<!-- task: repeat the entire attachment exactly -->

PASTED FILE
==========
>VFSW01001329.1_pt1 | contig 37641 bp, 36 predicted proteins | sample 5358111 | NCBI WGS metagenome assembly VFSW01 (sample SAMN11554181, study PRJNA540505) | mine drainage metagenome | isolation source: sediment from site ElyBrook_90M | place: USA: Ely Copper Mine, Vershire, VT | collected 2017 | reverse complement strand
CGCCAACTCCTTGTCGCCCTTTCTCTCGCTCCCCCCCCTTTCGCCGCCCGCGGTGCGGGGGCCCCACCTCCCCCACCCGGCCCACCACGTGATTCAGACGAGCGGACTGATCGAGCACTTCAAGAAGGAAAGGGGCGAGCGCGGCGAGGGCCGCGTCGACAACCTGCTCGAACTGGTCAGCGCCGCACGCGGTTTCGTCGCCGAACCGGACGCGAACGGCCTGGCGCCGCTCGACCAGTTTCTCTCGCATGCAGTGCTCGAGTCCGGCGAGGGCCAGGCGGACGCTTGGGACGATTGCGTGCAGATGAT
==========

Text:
>VFSW01001329.1_pt1 | contig 37641 bp, 36 predicted proteins | sample 5358111 | NCBI WGS metagenome assembly VFSW01 (sample SAMN11554181, study PRJNA540505) | mine drainage metagenome | isolation source: sediment from site ElyBrook_90M | place: USA: Ely Copper Mine, Vershire, VT | collected 2017 | reverse complement strand
CGCCAACTCCTTGTCGCCCTTTCTCTCGCTCCCCCCCCTTTCGCCGCCCGCGGTGCGGGGGCCCCACCTCCCCCACCCGGCCCACCACGTGATTCAGACGAGCGGACTGATCGAGCACTTCAAGAAGGAAAGGGGCGAGCGCGGCGAGGGCCGCGTCGACAACCTGCTCGAACTGGTCAGCGCCGCACGCGGTTTCGTCGCCGAACCGGACGCGAACGGCCTGGCGCCGCTCGACCAGTTTCTCTCGCATGCAGTGCTCGAGTCCGGCGAGGGCCAGGCGGACGCTTGGGACGATTGCGTGCAGATGAT